Civilians lose their protection from attack if and for such time as they take a direct part in hostilities.
- Rule 28 is exclusively concerned with the “protection of civilians from attack” and has no bearing on other protections accorded to civilians, such as those which apply during detention.
- The phrase “for such time” is not in dispute as a reflection of customary international law. What it means is that, ordinarily, once direct participation in hostilities is over, the civilian concerned can no longer be attacked. However, three major controversial issues have emerged.
- The first issue concerns the exact moment in time at which direct participation in hostilities begins and, similarly, the exact moment when it ends. On this, opinions are divided. One view — reflected in the ICRC Interpretive Guidance — takes the position that only concrete preparatory measures and deployment constitute the earliest point of direct participation, and withdrawal from the particular engagement terminates it. The opposing view is that one could go “downstream” and “upstream” as far as the causal connection would stretch. For example, an individual acquiring materials in anticipation of building an improvised explosive device would qualify as a direct participant in hostilities from the moment of doing so.
- The second issue relates to the question of individuals who are members in non-State organized armed groups. Civilians who directly participate in hostilities may act entirely on an individual ad hoc basis. Often, however, non-State organized armed groups emerge which are joined by multiple individual civilians. Such groups, while organized and while participating in hostilities on behalf of one Belligerent Party and against another, do not necessarily “belong” to the Party which they generally support. Of course, if they belong to a Belligerent Party they become part of its armed forces and are no longer civilians, i.e. they are combatants. There is no question that, if such organized armed groups belong to a Belligerent Party, the members are susceptible to attack at all times. The bone of contention relates to non-State organized armed groups in an international armed conflict which do not belong to a Belligerent Party. One view is that if an individual is a member of such a group, that person (at least when in a combat role) is continuously to be regarded as a civilian taking a direct part in hostilities, irrespective of any specific military action against the enemy. The other view, reflected in the ICRC Interpretive Guidance, is that members of an organized armed group not belonging to a Party to the international armed conflict must either be regarded as organized criminals retaining their civilian status or, if the violence reaches the required thresholds of intensity and organization, may qualify as a Party to a separate non-international armed conflict. In the latter case, the organized armed group qualifies as the armed forces of that Party and the individuals concerned lose their civilian status.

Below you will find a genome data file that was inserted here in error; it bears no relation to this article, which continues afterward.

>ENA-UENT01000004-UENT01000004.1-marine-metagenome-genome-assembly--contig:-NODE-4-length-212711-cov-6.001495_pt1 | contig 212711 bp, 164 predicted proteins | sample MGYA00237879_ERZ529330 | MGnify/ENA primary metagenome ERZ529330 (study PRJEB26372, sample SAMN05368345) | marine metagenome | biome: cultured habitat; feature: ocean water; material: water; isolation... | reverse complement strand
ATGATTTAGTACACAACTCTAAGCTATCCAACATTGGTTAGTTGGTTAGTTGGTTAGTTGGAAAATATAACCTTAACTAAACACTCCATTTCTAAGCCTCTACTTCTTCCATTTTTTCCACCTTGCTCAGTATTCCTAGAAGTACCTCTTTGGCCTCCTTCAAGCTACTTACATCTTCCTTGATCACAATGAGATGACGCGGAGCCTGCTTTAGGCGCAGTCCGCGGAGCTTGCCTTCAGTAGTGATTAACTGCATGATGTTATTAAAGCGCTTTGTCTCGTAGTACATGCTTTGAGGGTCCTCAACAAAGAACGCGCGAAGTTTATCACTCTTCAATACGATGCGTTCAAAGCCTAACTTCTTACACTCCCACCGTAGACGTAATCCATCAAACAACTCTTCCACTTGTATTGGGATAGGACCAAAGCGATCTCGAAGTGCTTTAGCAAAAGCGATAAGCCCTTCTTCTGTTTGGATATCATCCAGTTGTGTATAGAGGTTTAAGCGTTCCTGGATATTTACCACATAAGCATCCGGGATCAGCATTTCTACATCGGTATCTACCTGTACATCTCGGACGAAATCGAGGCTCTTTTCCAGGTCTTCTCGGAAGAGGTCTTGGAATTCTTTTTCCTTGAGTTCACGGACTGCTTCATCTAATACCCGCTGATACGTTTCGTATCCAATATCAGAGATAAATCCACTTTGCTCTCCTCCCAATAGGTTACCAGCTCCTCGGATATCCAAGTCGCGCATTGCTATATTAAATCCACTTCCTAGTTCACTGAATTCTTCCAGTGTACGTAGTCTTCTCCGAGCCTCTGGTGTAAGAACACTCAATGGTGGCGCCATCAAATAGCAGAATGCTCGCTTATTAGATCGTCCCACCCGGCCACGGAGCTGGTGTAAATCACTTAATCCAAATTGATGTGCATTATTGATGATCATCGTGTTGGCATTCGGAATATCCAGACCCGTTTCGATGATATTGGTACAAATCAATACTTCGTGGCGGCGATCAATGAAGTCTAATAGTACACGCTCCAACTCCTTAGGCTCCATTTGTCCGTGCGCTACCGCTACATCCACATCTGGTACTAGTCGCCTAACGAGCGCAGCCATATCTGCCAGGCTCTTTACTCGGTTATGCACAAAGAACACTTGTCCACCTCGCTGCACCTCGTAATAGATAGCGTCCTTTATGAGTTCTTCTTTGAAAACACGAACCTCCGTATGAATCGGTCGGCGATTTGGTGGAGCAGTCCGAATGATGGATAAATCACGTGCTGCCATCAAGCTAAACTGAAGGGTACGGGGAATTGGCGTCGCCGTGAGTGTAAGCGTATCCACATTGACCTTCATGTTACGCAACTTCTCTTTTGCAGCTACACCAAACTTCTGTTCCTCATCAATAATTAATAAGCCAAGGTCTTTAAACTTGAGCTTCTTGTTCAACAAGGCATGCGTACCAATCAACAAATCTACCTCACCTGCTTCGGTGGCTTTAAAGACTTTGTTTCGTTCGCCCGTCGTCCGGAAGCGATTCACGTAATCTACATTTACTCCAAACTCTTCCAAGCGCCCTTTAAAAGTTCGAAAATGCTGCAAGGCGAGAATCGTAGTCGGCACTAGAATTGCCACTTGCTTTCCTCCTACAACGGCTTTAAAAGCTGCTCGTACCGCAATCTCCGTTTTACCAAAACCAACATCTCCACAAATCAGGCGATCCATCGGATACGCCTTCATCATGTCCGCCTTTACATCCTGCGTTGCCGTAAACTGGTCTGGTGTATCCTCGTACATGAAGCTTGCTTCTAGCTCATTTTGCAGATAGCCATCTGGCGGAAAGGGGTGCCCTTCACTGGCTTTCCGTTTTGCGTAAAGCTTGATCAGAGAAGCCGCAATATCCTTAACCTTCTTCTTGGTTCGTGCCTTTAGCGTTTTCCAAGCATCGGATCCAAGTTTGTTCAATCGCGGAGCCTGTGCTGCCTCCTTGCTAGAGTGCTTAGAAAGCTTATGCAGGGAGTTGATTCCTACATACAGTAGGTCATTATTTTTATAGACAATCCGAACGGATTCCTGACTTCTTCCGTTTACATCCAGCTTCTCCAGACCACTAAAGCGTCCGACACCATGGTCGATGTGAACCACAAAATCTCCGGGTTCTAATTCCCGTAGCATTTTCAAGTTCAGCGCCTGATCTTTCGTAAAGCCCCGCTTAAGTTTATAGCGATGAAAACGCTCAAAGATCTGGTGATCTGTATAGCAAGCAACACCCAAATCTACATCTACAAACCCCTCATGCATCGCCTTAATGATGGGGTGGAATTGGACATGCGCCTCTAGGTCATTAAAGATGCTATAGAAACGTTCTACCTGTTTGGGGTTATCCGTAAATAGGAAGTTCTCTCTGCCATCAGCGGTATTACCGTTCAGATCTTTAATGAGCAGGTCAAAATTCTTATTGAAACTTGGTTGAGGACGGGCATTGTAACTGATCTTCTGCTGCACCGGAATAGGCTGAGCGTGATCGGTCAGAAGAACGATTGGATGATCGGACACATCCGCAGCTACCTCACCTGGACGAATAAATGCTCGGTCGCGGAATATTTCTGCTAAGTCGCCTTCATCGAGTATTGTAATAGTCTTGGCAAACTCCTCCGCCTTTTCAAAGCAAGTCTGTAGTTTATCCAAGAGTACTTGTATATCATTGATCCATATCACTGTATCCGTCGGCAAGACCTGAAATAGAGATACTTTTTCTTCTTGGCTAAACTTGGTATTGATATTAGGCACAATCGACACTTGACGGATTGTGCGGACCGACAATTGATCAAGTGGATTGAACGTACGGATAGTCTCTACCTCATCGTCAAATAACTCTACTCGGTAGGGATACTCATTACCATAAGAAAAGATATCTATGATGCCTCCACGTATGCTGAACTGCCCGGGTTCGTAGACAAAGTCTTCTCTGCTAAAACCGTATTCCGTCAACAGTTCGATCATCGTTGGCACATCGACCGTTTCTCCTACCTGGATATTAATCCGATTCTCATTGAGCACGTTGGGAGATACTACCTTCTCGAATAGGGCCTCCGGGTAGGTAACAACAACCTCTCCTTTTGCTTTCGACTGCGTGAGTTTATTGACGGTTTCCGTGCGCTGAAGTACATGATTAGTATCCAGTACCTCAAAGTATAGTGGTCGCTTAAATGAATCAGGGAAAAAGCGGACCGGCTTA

- The third issue relates to the question of the so-called “revolving door” phenomenon, whereby a person directly participates in hostilities on a recurrent basis (in the mode of “farmer by day, fighter by night”). According to one view, the issue of membership in a non-State organized armed group does not exhaust the possibilities of the revolving door phenomenon and anyone who is attempting to be a “farmer by day, fighter by night” is to be considered as directly participating in hostilities at all times, meaning that he can be attacked in between military operations. According to the other view, absent membership in an organized armed group, each specific act of direct participation in hostilities must be considered in isolation from the others. Hence, the fact that the same individual is recurrently participating in hostilities, does not mean that he can be attacked in between these specific acts.
- Loss of protection against attack does not mean that the individuals concerned fall outside the protection of the law. The force used against civilians directly participating in hostilities must fully comply with the law of international armed conflict.
- Finally, it ought to be noted that organized armed violence failing to qualify as an international or non-international armed conflict remains an issue of law-enforcement.
- ICRC Interpretive Guidance, at pages 65–68.
- In accordance with this view, general preparation and capacity building (such as civilian factory workers producing weapons, ammunition and military equipment) may contribute to the general war effort but traditionally is not regarded as direct participation in hostilities.
- However, according to the ICRC, directly participating in hostilities “on behalf” of a party means nothing else than “belonging to” that party.
- ICRC Interpretive Guidance, at page 24.
Categories: Section F: Direct Participation in Hostilities